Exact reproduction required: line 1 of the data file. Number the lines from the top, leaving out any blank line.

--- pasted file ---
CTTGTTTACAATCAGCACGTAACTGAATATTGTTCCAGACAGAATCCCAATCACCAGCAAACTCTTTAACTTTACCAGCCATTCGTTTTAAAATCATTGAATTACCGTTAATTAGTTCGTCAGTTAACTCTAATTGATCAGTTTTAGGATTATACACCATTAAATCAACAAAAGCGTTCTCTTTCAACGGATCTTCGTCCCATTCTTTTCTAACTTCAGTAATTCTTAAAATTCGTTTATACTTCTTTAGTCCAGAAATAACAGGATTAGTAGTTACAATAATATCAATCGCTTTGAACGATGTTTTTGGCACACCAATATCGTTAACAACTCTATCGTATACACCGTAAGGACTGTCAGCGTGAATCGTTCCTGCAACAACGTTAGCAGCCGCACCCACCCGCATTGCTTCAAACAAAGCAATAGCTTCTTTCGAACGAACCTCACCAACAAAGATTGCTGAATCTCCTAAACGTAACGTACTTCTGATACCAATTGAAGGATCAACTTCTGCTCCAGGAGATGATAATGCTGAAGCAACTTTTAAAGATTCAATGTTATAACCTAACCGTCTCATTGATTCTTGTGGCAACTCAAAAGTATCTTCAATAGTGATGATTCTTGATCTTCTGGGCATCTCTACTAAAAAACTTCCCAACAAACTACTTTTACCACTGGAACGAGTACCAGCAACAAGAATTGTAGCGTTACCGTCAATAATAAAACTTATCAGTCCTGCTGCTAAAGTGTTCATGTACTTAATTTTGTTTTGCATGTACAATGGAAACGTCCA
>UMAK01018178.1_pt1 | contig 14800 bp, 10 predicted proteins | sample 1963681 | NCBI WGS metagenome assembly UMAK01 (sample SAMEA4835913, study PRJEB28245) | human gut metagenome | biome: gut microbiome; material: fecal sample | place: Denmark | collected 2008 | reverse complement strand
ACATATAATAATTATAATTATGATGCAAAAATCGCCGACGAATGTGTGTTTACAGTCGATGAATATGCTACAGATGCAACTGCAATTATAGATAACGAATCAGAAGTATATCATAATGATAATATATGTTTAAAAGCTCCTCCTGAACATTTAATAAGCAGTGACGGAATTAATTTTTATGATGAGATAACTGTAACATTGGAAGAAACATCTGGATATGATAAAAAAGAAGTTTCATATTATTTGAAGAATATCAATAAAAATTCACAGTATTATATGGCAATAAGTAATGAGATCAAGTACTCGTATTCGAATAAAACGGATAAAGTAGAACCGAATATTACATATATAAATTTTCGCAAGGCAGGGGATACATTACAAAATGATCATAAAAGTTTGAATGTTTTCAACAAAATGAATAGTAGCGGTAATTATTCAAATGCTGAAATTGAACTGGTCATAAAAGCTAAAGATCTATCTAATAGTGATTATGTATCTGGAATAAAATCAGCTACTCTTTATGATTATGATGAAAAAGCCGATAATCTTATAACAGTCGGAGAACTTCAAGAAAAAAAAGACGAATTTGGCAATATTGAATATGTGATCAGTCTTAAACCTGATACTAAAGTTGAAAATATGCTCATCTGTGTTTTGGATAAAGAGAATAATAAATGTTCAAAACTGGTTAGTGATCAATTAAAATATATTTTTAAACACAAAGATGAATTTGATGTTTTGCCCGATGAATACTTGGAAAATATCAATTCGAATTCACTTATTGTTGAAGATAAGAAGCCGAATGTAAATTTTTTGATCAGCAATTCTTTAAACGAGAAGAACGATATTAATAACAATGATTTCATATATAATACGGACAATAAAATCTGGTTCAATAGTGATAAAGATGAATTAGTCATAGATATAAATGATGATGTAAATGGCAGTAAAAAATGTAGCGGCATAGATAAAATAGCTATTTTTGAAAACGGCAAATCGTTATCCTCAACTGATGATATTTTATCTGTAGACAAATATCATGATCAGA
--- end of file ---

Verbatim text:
CTTGTTTACAATCAGCACGTAACTGAATATTGTTCCAGACAGAATCCCAATCACCAGCAAACTCTTTAACTTTACCAGCCATTCGTTTTAAAATCATTGAATTACCGTTAATTAGTTCGTCAGTTAACTCTAATTGATCAGTTTTAGGATTATACACCATTAAATCAACAAAAGCGTTCTCTTTCAACGGATCTTCGTCCCATTCTTTTCTAACTTCAGTAATTCTTAAAATTCGTTTATACTTCTTTAGTCCAGAAATAACAGGATTAGTAGTTACAATAATATCAATCGCTTTGAACGATGTTTTTGGCACACCAATATCGTTAACAACTCTATCGTATACACCGTAAGGACTGTCAGCGTGAATCGTTCCTGCAACAACGTTAGCAGCCGCACCCACCCGCATTGCTTCAAACAAAGCAATAGCTTCTTTCGAACGAACCTCACCAACAAAGATTGCTGAATCTCCTAAACGTAACGTACTTCTGATACCAATTGAAGGATCAACTTCTGCTCCAGGAGATGATAATGCTGAAGCAACTTTTAAAGATTCAATGTTATAACCTAACCGTCTCATTGATTCTTGTGGCAACTCAAAAGTATCTTCAATAGTGATGATTCTTGATCTTCTGGGCATCTCTACTAAAAAACTTCCCAACAAACTACTTTTACCACTGGAACGAGTACCAGCAACAAGAATTGTAGCGTTACCGTCAATAATAAAACTTATCAGTCCTGCTGCTAAAGTGTTCATGTACTTAATTTTGTTTTGCATGTACAATGGAAACGTCCA